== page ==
Bill understood the look and tone but was trying to ignore the shouting and concentrate on the dilemma at hand.

There seemed to be no anchor, no oars, only a little rope and a fuel line to nowhere. The northern breeze had just pushed them out of sight of land and moving at a steady pace to the south east.

There is no hope of explaining a series of misfortunes like this to someone who does not speak your language. His black haired lover had become a beast in the light of day and his concern was only to blot out the painful noises she was making so he could think.

“¡Además de idiota eres una mula. La poca gasolina que tenemos no será suficiente ni para llegar a visitar a tu madre!”

Making a zipper motion with his fingers across his lips Bill said, “Please shut up”.

With no decrease in volume she continued with, “Y fue…dime dime - Hijo de p***, qué hacemos ahora. Te tiras en el aqua y nos regresas o nos damos aquí come acabados!”

Bill’s hopes were sinking as they seemed to drift further and further to sea. His luck turned when she lunged to the side to vomit. The sounds of her heaving and regurgitation seemed far more pleasant than her screaming vile Spanish at him.

The sea sickness had weakened her and she raised few objections to giving up her skirt to the sail Bill was making. He fashioned a sea anchor from one of the seats and the stern line. He enjoyed a few sips of water from floating coconuts they gathered. The little chunks of coconut meat worked well as bait on the hand line he found in the bow. He fashioned a rudder from the remaining seat using a piece of bamboo they passed as a tiller. By night fall he had caught three small mackerels.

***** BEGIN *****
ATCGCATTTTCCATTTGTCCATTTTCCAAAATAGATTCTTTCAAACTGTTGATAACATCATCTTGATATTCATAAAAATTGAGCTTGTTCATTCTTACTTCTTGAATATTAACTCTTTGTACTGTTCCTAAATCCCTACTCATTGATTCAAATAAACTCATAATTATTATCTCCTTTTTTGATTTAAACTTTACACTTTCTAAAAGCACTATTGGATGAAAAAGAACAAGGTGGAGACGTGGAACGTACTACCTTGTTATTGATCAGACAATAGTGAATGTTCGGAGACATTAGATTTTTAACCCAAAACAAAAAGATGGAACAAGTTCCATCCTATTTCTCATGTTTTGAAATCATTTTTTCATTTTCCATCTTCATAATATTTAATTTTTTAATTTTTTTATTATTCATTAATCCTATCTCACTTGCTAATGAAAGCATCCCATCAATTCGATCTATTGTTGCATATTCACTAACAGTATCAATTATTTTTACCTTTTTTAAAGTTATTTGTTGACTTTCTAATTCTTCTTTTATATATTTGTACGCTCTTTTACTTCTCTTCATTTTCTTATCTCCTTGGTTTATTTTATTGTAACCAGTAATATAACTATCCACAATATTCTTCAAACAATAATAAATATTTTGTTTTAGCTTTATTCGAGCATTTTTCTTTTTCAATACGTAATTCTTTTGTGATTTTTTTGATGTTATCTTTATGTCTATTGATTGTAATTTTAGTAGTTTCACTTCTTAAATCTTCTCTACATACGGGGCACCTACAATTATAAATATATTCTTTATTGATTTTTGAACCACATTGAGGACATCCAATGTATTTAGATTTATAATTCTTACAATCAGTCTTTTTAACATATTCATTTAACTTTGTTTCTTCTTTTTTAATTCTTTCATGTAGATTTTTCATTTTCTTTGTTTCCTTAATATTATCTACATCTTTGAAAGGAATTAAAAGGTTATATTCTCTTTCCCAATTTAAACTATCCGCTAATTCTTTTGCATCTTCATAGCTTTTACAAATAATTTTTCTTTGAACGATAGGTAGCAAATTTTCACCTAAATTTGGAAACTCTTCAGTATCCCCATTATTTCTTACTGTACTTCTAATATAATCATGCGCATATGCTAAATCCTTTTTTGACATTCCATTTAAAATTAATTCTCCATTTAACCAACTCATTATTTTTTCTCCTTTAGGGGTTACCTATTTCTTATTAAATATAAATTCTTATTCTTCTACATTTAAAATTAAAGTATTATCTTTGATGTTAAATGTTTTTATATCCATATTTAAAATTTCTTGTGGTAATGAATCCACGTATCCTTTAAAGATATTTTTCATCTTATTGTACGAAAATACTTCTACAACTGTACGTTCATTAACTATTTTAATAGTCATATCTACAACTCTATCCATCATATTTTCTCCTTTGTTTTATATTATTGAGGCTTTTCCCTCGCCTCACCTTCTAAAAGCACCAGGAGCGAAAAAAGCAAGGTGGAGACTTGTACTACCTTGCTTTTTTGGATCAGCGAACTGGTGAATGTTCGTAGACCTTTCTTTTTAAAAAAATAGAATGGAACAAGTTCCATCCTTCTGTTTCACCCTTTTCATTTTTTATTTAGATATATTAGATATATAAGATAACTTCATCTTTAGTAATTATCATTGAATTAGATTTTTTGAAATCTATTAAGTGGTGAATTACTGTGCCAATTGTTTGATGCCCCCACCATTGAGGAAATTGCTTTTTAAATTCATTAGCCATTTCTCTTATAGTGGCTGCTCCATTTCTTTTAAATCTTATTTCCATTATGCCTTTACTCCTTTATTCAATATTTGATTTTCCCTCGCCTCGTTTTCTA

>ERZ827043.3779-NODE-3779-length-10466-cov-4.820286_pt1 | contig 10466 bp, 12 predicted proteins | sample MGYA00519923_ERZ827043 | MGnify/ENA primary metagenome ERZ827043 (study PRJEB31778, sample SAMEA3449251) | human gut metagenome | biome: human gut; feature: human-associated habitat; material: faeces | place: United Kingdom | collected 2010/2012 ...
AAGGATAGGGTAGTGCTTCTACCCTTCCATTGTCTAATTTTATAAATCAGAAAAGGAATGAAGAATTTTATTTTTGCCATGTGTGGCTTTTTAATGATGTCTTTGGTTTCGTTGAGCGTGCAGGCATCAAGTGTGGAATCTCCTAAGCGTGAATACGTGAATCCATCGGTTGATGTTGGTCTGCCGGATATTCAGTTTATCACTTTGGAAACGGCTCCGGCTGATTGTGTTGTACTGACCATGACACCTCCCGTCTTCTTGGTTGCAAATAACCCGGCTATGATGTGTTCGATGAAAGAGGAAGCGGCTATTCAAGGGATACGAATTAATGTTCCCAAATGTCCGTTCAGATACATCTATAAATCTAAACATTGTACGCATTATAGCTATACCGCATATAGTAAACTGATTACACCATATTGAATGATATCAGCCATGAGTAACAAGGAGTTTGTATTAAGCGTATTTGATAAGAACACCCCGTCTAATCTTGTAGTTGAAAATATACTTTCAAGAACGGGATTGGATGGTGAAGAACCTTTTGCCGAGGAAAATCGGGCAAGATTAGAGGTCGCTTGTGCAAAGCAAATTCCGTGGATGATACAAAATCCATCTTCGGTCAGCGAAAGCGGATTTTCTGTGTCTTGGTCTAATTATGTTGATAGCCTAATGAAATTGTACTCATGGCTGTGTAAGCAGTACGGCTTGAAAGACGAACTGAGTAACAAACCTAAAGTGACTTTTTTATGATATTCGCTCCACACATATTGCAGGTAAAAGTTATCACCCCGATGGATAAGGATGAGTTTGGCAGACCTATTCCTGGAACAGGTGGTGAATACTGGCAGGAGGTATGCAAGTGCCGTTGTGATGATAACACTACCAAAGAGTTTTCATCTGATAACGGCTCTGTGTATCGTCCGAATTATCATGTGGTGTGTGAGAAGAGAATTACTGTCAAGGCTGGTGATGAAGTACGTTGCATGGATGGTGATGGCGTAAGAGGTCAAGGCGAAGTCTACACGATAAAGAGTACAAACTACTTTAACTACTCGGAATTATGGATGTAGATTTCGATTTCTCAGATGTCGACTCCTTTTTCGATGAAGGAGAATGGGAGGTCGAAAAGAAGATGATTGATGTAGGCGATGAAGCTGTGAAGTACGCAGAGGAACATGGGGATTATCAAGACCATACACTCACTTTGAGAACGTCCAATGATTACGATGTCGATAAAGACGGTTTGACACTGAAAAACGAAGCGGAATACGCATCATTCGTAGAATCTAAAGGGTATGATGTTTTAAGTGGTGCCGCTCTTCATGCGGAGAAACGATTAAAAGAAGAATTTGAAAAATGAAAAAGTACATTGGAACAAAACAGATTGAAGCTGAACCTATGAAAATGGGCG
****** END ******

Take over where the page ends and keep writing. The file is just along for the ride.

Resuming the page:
Bill now seemed in control of his little ship and unwilling crew. A swell of pride took him over. An old familiar courage had reentered his veins and for the first time in a long while he was in touch with reality. This was in fact his only experience at sea and he would not only survive it but was again in command.

Bill and his dehydrated green honey were picked up by a fishing smack on the Turneffe Atoll on his fourth day at sea and returned to San Pedro with Tito’s skiff in tow. Upon docking his first mate disappeared never to be seen or heard from again. Having no one around to dispute his heroics, The Captain Reverend Bill’s epic adventure grew and grew through the years as he told it proudly from atop his roost overlooking the Caribbean at the Holiday Hotel Bar.

He was Captain of the Reefroamer when it earned the moto of 'Dive With The Boat That Dives With You'...but thats another story!